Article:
Foundations – Post Frame Keeps It Simple
Post frame (pole building) construction affords a plethora of savings for a new building owner, chief amongst these are foundation simplicity. I’ve previously expounded upon foundation savings in post frame construction as compared to stick frame buildings: https://www.hansenpolebuildings.com/2011/10/buildings-why-not-stick-frame-construction/.
Today I will add some graphics to reinforce (pun intended) complexities of non-post frame foundations.
Excavation, rebar and welded wire mesh in place for a thickened edge slab foundation for stud wall construction. In this case slab edges require a double row of rebar where thickness will be 16 inches. This foundation and floor system assumes a light weight building and must be poured upon undisturbed or properly compacted soil with adequate load bearing capability. Shallow foundation and concrete slab on grade are poured concurrently.
For an engineered steel building, foundations are more complex than for post frame construction. There is a continuous footing and foundation wall around the building perimeter, with reinforced piers to support steel column bearing points. Piers have embedded anchor bolts (requiring exact and accurate placement) to attach steel frame bases.
Top of foundation wall allows for attaching steel wall panels as well as support for any masonry veneer, if required for aesthetic purposes. Each steel column base has a rebar hairpin (usually two 20 foot long rebar sticks). These hairpins tie columns into concrete floor to reduce the tendency of column bottoms to move outward when loads are applied to the building.
Post frame (pole barn) construction utilizes a low-tech foundation system able to be successfully completed by even semi-skilled workers or an average DIY building owner. Face it, augering a hole in the ground makes for a fairly simple and affordable foundation system – eliminating any need for extensive excavations, often with a need for expensive equipment.
Looking for a design solution for your new building with flexibility and cost effectiveness? In most cases, look no further than post frame construction!
What’s better: A poured foundation or block? How about – neither? Try post frame footing design!
Even though my lovely bride and I are now living 98% of the time on the eastern border of South Dakota, I still read the online version of my formerly local newspaper – The Spokesman Review, from Spokane, Washington. This morning’s edition (November 12, 2016) had an article written by Tribune Content Agency columnist Tim Carter titled, “What’s better: A poured foundation or block?” The article can be read in its entirety at: https://www.spokesman.com/stories/2016/nov/12/whats-better-a-poured-foundation-or-block/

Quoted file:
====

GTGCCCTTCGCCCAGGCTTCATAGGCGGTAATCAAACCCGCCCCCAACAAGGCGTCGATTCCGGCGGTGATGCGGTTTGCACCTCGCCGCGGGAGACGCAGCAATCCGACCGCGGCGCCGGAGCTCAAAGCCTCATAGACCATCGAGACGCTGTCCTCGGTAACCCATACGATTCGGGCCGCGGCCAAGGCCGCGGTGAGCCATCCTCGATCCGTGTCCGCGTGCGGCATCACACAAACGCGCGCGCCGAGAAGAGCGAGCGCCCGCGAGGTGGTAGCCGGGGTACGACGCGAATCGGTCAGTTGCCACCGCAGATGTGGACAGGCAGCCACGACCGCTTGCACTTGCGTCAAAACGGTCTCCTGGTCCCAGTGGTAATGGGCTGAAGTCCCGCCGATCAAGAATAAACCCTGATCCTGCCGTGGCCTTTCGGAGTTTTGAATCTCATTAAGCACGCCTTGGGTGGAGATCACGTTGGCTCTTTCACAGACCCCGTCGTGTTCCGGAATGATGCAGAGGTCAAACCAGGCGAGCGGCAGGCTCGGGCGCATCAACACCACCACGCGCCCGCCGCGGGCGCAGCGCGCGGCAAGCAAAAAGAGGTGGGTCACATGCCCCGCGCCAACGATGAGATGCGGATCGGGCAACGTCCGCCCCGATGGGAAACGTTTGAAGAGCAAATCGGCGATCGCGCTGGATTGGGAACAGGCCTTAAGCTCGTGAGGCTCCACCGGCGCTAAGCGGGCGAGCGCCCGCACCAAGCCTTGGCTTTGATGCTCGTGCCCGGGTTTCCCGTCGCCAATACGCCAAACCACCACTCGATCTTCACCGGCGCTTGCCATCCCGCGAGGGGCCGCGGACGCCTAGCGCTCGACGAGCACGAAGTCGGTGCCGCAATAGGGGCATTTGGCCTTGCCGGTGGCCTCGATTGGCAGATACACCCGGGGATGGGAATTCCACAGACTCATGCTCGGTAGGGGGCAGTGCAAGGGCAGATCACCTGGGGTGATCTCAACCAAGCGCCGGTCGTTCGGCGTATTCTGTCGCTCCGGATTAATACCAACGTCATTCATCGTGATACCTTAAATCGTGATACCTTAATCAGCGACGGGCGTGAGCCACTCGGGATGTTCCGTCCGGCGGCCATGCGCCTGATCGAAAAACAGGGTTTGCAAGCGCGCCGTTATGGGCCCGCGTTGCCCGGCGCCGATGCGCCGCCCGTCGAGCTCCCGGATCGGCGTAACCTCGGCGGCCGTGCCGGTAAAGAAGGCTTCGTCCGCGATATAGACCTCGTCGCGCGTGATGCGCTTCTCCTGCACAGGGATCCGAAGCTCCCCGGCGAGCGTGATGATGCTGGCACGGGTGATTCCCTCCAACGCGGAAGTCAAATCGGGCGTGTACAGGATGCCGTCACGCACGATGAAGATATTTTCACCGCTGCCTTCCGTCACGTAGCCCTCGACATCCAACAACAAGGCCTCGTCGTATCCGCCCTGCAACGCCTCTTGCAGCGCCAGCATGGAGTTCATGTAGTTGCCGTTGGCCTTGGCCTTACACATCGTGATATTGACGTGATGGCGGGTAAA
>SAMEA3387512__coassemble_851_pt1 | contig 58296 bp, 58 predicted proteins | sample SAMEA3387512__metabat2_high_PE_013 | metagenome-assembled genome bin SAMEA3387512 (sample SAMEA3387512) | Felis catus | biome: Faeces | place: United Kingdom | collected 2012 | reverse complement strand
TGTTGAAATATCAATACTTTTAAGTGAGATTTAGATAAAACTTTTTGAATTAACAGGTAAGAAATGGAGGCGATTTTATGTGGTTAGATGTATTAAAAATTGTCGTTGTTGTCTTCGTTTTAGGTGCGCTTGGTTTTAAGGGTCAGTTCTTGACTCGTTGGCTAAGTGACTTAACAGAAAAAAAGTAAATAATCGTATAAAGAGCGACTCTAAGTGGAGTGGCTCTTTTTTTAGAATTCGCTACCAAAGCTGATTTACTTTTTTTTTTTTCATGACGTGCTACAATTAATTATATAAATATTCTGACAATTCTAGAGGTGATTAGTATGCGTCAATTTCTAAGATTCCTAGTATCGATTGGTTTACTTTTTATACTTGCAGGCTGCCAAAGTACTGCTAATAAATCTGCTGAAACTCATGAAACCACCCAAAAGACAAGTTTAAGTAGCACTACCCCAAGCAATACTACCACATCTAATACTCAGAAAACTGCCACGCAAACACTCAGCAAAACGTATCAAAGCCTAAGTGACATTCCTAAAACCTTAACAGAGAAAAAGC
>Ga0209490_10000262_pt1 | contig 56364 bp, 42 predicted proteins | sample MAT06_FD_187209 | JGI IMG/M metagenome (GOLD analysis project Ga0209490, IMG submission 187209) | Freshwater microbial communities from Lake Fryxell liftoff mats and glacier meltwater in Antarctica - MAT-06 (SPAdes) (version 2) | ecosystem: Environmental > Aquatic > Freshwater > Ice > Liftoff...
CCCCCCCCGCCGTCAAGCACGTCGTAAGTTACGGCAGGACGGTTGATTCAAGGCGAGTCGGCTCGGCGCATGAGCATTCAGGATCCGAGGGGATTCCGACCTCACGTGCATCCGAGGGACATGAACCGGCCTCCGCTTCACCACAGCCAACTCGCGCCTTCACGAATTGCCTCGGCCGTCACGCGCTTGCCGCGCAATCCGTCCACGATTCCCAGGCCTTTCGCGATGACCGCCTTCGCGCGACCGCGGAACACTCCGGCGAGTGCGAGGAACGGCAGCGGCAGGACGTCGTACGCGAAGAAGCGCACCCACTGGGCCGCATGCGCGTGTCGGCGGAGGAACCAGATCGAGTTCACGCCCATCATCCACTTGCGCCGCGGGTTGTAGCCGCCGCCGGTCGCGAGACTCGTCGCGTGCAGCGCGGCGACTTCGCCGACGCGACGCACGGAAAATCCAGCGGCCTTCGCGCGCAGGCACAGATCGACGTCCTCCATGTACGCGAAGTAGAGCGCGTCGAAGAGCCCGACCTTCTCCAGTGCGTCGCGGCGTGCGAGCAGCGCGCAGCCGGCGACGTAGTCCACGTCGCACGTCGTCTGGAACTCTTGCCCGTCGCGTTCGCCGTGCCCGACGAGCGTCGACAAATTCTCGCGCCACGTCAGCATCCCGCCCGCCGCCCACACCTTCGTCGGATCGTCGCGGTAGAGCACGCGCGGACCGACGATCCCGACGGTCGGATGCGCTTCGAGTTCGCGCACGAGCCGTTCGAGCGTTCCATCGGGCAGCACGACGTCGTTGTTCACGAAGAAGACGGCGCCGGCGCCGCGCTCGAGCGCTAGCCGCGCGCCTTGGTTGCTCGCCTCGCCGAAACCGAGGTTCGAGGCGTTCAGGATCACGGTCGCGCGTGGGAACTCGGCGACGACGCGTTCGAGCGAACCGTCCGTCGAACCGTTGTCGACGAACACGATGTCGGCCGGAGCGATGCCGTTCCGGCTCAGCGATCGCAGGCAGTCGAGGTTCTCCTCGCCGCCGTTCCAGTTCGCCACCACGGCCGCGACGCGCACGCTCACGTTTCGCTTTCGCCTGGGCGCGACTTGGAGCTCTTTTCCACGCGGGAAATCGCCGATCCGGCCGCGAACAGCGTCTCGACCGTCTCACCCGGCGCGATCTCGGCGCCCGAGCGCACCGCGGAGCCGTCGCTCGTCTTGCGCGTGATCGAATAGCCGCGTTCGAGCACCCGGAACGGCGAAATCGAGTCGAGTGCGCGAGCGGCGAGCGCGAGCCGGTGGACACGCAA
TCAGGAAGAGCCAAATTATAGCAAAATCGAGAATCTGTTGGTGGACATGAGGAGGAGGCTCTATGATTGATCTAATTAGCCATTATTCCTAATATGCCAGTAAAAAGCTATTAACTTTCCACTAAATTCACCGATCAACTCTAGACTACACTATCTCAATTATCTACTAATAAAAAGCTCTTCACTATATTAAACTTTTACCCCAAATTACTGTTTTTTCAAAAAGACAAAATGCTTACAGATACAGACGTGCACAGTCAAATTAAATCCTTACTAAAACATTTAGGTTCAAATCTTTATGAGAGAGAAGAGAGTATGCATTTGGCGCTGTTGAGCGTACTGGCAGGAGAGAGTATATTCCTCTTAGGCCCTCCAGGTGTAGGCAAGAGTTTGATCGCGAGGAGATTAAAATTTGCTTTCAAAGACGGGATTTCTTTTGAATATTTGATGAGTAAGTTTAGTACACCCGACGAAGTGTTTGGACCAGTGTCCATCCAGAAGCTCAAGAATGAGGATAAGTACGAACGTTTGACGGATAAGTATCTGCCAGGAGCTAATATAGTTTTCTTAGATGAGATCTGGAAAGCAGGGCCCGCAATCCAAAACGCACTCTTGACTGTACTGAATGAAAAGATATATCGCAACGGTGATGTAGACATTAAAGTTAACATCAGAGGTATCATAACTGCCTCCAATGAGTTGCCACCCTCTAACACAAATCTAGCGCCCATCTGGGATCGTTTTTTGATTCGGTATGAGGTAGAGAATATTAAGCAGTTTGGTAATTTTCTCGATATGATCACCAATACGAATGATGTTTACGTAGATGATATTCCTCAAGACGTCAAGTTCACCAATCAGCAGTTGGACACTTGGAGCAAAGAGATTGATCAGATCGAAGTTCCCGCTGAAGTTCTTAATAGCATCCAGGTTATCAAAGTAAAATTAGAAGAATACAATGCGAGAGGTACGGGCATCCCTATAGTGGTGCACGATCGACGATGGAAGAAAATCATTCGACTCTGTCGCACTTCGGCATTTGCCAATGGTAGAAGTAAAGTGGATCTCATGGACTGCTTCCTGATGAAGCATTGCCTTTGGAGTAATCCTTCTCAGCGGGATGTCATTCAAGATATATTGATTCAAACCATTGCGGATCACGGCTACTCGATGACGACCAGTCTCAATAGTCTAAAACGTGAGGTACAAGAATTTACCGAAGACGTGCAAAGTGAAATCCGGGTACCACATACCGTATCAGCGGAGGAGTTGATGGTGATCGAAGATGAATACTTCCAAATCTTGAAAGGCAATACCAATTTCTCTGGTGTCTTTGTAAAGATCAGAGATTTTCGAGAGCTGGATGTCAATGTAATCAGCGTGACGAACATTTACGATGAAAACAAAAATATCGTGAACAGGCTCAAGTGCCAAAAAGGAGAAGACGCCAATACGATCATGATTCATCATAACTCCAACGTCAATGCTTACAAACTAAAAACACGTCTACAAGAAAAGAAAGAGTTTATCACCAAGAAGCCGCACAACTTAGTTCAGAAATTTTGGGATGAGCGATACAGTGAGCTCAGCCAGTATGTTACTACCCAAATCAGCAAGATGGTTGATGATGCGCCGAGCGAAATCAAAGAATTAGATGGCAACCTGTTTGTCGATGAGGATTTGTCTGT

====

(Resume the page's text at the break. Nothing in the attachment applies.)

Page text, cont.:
The gist of Tim’s article is the strength of either a poured concrete or a block foundation comes from the judicious and frequent use of steel rebar (learn more about rebar here: https://www.hansenpolebuildings.com/2016/01/rebar/).
Tim’s article does ponder somewhat the cost of the two choices presented. Whether the foundation is blocks or poured concrete, neither is for the faint of heart, or light of pocketbook. I’ve elaborated at length on this very subject, as opposed to a far less expensive alternative – post frame here: https://www.hansenpolebuildings.com/2011/10/buildings-why-not-stick-frame-construction/.
When it comes down to foundation costs and what choice to pick, the vast majority of potential building owners are just not aware of post frame footing as being an alternative.
Why is this?
Several reasons – the largest of which is lack of education to the general public, building officials and building contractors about post frame footing design.
The National Frame Building Association (NFBA) has long been the advocate for educating the public as to the Code conformance of post frame construction. This story was published in Frame Building News magazine and is quite appropriate to this subject: https://www.nfba.org/uploads/Advantage_-_Its_Code_Conforming.pdf
To give a perspective on why the message of the NFBA is lost in the shuffle, according to the United States Census Bureau, 2013 construction of all buildings in the U.S. was roughly $930 Billion. The post frame industry was somewhere around $7 billion (or under one percent).
Considering a new low-rise building (in most cases three or fewer stories and a wall height of 50 feet or less) in your future? Give a look at post frame construction – it could very well save you both money and time, while offering some unique design features and advantages!